Oracle Management Cloud – Application Performance Monitoring for Java EE, ADF & SOA Suite applications


In a recent article, I shared my first steps (small step for mankind, big steps for me) with Oracle Management Cloud: First steps with Oracle Management Cloud – Application Performance Management for Node (JS) applications. In that article, I have explained in broad terms the purpose of Application Performance Monitoring in the scope of OMC:

Application Performance Monitoring (APM) is clearly indispensable to any organization adopting a DevOps approach – and frankly required for any organization in general running applications to support business objectives. APM provides insight in the non-functional behavior of applications – or better yet: of the business functions provided by these applications. It alerts administrators to functions that have unacceptable response times or are at risk to display poor performance and it allows us to analyze these situations to figure out where in the application stack – front end, services, integration flows, database, etc. – and in which specific component the problems have arisen. After performing this type of root cause analysis, resolving the problem still needs to be done, but is kick started as early as possible and with as much analysis details as possible.

In that earlier article, I also demonstrated how monitoring can be set up for Node (JS) applications. In this article, I will work with the APM Java agent. This agent can be installed and configured for a range of Java EE application servers – including Oracle WebLogic Server, Apache Tomcat Server, JBoss/WildFly, IBM WebSphere Server. It will observe the activity in the JVM and derive meaningful metrics from its observations. These metrics are forwarded to the OMC cloud where they are stored, processed, visualized and analyzed.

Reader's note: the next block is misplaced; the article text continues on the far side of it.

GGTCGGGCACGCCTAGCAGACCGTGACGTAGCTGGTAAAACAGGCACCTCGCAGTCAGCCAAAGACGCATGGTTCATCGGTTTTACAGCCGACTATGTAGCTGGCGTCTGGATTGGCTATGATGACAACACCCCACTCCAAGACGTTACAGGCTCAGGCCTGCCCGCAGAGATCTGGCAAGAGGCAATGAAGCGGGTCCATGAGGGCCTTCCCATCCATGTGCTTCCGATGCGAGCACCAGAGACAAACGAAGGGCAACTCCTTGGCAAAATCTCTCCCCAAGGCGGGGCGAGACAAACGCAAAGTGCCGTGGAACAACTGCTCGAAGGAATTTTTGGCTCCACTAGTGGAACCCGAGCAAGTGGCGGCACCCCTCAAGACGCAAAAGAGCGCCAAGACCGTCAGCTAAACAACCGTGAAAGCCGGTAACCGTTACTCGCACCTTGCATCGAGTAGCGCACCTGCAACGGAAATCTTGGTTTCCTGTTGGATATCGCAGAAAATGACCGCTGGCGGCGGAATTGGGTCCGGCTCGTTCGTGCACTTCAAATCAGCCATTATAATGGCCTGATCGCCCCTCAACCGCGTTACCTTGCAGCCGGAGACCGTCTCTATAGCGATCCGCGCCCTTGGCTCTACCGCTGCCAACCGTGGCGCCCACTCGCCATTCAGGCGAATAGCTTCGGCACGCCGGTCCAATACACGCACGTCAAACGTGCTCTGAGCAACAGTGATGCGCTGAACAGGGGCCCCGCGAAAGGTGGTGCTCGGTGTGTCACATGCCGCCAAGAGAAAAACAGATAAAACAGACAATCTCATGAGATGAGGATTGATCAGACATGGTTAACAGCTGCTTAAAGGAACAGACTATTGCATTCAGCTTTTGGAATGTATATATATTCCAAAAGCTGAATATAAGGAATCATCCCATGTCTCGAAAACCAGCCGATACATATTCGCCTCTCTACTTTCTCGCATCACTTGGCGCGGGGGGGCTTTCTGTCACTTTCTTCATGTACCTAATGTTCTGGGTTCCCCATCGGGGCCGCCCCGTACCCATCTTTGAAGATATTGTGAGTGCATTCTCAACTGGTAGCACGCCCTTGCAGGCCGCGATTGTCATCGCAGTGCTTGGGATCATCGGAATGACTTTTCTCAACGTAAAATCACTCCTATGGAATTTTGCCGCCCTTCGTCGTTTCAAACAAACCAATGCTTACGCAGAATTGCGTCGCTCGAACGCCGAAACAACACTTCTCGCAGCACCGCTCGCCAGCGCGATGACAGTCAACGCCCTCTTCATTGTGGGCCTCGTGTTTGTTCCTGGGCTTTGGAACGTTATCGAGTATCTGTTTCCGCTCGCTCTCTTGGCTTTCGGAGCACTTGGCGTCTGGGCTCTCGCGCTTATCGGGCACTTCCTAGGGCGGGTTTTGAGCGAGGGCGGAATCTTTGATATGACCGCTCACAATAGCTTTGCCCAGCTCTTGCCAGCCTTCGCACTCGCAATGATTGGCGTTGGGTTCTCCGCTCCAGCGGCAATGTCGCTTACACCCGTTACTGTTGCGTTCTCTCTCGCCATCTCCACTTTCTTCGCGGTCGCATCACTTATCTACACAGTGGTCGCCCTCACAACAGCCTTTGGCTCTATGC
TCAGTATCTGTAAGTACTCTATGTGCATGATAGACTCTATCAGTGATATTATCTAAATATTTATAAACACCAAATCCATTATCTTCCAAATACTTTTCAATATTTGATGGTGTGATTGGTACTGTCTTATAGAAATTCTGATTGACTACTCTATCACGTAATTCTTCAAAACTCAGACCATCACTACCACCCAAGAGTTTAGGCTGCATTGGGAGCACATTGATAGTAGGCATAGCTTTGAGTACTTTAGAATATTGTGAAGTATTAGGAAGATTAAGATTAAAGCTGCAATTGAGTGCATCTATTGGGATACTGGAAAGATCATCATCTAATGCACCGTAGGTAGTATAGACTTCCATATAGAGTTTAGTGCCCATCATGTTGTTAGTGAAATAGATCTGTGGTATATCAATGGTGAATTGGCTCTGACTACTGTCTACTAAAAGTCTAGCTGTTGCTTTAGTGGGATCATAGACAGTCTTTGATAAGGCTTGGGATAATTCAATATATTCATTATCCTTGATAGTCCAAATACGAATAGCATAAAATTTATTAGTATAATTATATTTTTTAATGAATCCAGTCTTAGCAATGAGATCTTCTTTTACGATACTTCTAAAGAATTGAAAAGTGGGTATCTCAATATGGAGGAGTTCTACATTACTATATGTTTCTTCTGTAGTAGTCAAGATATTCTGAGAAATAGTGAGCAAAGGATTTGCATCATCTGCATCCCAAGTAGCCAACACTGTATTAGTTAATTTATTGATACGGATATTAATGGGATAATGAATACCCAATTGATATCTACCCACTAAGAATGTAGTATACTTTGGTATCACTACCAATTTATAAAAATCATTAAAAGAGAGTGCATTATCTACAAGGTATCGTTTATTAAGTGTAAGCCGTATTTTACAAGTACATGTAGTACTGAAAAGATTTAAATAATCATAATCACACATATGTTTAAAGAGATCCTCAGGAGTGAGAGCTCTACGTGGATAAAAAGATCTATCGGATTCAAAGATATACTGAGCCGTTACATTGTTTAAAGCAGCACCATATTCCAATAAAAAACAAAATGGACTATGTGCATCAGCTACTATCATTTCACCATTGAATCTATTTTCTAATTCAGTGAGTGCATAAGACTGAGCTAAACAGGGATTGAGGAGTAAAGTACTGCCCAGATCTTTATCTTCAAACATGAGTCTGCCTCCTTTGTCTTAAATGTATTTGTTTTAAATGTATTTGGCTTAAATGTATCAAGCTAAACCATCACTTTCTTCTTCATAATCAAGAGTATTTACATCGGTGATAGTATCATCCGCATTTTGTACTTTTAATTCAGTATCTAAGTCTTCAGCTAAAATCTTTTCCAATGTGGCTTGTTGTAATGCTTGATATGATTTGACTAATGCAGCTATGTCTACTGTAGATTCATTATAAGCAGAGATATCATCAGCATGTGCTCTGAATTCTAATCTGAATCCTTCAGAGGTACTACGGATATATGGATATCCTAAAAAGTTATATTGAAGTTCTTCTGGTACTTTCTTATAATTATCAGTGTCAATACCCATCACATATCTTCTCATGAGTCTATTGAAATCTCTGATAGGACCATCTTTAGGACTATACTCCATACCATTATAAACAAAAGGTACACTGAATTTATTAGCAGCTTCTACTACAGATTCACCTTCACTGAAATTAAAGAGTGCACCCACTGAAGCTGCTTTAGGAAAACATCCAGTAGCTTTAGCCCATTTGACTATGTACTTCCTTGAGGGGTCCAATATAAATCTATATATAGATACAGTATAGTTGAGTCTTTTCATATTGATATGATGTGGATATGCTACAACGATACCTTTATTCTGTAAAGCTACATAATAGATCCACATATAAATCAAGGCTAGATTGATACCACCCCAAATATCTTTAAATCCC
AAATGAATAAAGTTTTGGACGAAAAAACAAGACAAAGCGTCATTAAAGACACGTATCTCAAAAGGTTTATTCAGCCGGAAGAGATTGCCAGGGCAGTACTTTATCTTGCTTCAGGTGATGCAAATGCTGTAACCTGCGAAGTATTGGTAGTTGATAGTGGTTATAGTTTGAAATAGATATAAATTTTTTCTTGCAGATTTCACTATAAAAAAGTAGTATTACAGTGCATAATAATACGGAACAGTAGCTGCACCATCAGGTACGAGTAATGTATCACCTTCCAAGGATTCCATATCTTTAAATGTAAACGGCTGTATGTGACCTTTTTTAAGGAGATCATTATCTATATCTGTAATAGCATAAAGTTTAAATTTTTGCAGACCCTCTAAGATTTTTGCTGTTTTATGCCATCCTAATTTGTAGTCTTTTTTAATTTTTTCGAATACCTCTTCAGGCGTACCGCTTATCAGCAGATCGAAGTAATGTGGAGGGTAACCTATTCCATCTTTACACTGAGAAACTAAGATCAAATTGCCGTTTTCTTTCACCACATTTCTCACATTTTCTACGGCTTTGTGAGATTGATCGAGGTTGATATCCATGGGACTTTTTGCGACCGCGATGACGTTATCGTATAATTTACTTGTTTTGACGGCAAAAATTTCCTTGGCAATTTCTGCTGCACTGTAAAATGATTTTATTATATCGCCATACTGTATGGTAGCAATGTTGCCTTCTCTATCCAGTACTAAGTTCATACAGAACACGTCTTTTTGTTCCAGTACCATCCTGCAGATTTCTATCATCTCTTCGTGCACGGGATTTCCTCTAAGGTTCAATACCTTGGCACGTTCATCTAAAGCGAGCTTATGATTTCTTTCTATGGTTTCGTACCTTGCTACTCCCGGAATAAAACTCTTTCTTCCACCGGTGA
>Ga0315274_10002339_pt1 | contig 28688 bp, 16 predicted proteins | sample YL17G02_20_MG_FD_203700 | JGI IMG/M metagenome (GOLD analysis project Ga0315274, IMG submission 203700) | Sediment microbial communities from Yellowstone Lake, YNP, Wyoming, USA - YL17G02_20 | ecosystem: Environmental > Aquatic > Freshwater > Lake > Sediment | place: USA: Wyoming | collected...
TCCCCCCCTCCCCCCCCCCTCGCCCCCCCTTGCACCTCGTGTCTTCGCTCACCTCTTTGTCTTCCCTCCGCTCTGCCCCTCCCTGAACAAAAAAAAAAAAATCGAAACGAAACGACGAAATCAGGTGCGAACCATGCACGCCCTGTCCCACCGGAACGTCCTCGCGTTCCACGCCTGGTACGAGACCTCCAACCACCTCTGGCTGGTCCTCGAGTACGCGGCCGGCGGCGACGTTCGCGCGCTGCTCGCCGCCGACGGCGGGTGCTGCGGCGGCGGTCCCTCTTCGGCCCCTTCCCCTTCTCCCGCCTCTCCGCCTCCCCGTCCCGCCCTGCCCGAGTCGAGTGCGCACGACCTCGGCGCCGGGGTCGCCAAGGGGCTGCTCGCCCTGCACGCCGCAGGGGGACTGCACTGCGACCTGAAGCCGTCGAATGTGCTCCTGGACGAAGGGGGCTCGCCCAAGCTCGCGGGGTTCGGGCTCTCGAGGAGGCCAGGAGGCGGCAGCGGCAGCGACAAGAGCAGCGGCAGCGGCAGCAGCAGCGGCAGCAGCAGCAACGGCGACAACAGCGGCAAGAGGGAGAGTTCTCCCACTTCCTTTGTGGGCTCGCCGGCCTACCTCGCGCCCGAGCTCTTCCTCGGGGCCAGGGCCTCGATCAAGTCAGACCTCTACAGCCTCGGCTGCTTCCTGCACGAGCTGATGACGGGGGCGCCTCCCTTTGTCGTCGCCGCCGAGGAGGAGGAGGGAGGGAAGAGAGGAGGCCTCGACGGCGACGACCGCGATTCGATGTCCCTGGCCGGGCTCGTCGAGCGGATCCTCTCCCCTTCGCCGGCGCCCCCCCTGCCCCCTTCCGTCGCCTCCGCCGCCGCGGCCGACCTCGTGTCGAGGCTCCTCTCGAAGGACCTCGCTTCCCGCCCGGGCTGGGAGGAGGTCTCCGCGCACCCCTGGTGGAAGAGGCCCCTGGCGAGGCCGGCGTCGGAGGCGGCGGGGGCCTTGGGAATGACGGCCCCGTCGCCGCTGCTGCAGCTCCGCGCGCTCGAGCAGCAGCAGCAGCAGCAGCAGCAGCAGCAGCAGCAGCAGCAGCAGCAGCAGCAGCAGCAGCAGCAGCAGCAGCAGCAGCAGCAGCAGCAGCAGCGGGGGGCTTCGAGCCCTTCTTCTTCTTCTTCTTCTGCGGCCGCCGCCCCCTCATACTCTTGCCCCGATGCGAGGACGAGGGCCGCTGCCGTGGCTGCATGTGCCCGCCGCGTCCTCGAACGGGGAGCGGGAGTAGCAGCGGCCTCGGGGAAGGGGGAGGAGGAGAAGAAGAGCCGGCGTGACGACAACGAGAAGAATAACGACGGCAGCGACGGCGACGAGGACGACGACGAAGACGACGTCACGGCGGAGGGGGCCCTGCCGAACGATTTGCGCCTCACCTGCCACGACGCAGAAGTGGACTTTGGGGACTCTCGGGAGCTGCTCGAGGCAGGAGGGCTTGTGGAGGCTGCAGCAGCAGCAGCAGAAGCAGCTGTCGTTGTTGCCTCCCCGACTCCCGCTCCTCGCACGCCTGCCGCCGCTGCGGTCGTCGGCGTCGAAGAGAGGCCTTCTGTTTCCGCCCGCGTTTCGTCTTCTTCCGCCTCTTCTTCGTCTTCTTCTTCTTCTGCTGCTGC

In this article I will apply the APM Java Agent to an existing Oracle WebLogic plus SOA Suite environment. After installing and configuring the agent, I have to make one small change to the WebLogic startup script, (re)start the server and subsequently and activity on that server is reported to OMC and exposed in the APM Dashboard and analysis screens. Subsequently my colleague executed the same steps on his personal laptop, using an agent with the same registration key and applying this agent to a WebLogic Server running an ADF application against a local database. Within minutes, the metrics from his machine and his ADF application appeared in the APM section of OMC, ready to be analyzed. (this particular ADF application is intentionally equipped with a number of performance black holes, for training and demonstration purposes; OMC APM was capable of identifying most of them.

Our set up:


The steps for getting this set up and running smoothly are really quite simple. The first insights are easily gained.

Note: some of the preparatory steps are described in the previous article. These include downloading the agent installer and extracting the installer to a staging directory, getting hold of the registration key.

We will start the deployment and configuration of the APM Java Agent – assuming the installer has been extracted to a directory /u01/temp/apm. Also see the documentation:

The command to actually install the Java agent is as follows:

/u01/temp/apm/ AGENT_TYPE=apm_java_as_agent STAGE_LOCATION=/u01/temp/apm AGENT_REGISTRATION_KEY= RMxMm7chywi-J-VZ7


after successfully running this command, a number of files I generated in to the STAGE_LOCATION. Note that emcs.cer file was generated specifically for our OMC instance.

At this point, there has not been any Java Agent applied to a specific WebLogic instance (or any other Java application server). That is what comes next.

Set the values of REG_KEY, STAGE_DIR and DOMAIN_HOME (the domain home for the WebLogic Domain that we want to apply the APM Java Agent to) as shown below.


Note that I first did not pay attention to the Oracle Wallet and after being alerted about not having Oracle Wallet enabled, I re-ran the script with the no-wallet option. The directory apmagent is created under the DOMAIN_HOME directory. It contains configuration, library and log files.